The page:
There are, of course, plenty of references to the legends surrounding the corpses that piqued the prurient curiosities that rock built. Jim Morrison, Kurt Cobain, Jimi Hendrix, the Beatles, as well as their entourages and legends, are all reflected here -- sometimes with a straight face, sometimes not. It's when the face is straight that the story flops.
"Paul Is Dead's" vast exercise in creating a past and fabricating objects to support it -- the posters, the songs, the lurid backstage photos -- only ends up proving how impossible it is to construct believable pop stars. God knows an army of industry drones is at work in Los Angeles at this very moment attempting to do the same thing with living people.
Maybe that's why there are so few successful books or movies about fictional rockers. The bizarre combinations of Zeitgeist and affectation that produce rock stars are so improbable that any fictional copy immediately sounds made up, just as invented fashion trends also sound absurd. Who would have believed the Spice Girls, Milli Vanilli, Culture Club, Devo or the Germs?
The music in "Paul Is Dead," certainly, reflects the reality of most rock 'n' roll: predictable lyrics, strained emotional appeal and flat, tuneless delivery. It may be unfair to criticize something that's offered not as a work of art but as clue and artifact; but when everyone in the story is going gaga over music that's really not so great, it does test one's ability to suspend disbelief. As for the singing, it's reminiscent of the numbers that Cheech and Chong used to do.
In fact, "Paul is Dead" works best as parody -- like Cheech and Chong or "This Is Spinal Tap." Details on a Web site offering rock collectibles for sale are cutting and bleakly funny -- a syringe is "rumored to have been used by both Paul Lomo and Seneca." There are plenty of well-observed, cutting takes on the stereotypes of rock and the obsessive behavior of fans: Bass player Seneca is said to have joined her first band by jumping onstage and pushing the old bass player off. And Miasma member Teko boasts of holding the world's record for longest drum solo -- at 11 hours, 43 minutes.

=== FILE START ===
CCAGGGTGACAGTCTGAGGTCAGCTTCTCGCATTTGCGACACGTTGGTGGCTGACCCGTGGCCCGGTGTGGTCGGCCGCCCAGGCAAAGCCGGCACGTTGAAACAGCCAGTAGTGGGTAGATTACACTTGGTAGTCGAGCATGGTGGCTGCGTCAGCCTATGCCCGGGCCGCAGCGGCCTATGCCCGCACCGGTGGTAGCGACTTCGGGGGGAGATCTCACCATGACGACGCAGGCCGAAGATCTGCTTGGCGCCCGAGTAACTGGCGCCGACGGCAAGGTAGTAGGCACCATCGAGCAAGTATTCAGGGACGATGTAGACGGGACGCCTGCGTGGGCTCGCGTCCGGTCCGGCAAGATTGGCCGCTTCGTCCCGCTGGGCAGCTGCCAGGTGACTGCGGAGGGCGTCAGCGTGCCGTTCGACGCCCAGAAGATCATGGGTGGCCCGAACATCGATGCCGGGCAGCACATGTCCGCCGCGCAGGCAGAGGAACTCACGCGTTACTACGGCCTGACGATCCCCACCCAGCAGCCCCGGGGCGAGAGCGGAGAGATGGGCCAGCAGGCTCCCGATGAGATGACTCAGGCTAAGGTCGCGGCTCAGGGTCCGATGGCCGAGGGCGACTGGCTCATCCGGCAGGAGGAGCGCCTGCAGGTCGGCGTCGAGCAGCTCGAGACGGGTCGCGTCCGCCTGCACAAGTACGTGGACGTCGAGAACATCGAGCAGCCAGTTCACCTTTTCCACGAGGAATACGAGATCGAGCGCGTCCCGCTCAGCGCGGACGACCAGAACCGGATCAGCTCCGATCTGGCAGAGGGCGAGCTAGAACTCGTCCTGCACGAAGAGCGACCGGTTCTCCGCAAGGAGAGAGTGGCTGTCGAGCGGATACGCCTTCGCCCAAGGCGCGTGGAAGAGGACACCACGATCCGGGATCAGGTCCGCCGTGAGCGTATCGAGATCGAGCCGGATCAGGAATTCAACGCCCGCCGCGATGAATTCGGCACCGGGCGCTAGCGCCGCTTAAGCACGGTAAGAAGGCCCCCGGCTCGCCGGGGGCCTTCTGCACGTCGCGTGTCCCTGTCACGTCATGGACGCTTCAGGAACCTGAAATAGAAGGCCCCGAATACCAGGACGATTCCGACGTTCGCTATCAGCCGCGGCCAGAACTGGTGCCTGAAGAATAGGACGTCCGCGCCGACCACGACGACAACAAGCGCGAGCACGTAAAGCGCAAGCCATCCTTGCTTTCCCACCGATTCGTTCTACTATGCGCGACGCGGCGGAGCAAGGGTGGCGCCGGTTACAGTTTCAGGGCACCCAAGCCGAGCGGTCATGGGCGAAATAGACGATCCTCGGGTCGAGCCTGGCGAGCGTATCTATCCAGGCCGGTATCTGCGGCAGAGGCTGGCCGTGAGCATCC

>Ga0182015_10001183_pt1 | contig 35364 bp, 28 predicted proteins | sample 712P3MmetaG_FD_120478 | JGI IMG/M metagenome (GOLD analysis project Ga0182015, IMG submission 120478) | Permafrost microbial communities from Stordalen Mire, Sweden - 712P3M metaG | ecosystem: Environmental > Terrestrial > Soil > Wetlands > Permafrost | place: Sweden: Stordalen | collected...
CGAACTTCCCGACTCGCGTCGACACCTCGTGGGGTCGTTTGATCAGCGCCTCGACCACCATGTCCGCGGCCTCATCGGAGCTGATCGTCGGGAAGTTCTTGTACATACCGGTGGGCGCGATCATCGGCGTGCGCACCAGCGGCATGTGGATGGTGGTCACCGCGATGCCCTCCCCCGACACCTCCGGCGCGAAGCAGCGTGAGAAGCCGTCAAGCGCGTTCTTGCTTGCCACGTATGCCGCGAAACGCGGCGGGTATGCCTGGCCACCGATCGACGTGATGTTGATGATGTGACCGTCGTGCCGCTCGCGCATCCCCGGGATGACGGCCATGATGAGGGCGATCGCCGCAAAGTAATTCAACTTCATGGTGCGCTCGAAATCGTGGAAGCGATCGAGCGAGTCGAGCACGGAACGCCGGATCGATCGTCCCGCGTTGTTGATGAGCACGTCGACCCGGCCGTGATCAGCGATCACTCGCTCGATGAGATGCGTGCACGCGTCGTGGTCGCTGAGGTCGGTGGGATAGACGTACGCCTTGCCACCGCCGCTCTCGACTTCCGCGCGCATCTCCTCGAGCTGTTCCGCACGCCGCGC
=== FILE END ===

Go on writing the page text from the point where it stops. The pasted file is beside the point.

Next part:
Sadly, the story too often becomes a parody of a Web entertainment itself. Using interviews with Thomas Dolby and Todd Rundgren as evidence that protagonist Elly Clyde has hit rock journalism's big time is a telltale sign that the "Paul Is Dead" team may have spent too much time in Multimedia Gulch and not enough out in current rock clubs.
What's amazing is that LaFong has managed to pull through all of the troubles -- all of the times the project was molded, dropped and then picked up and reshaped to someone else's desires -- and still convey an enjoyable, coherent story. While Sanborn has been quoted recently as having his doubts about continuing to work in interactive media, "Paul is Dead" shows that the form -- technical problems and all -- can work. That, certainly, is something. Where the Lafong duo take the form in the future should prove even more interesting.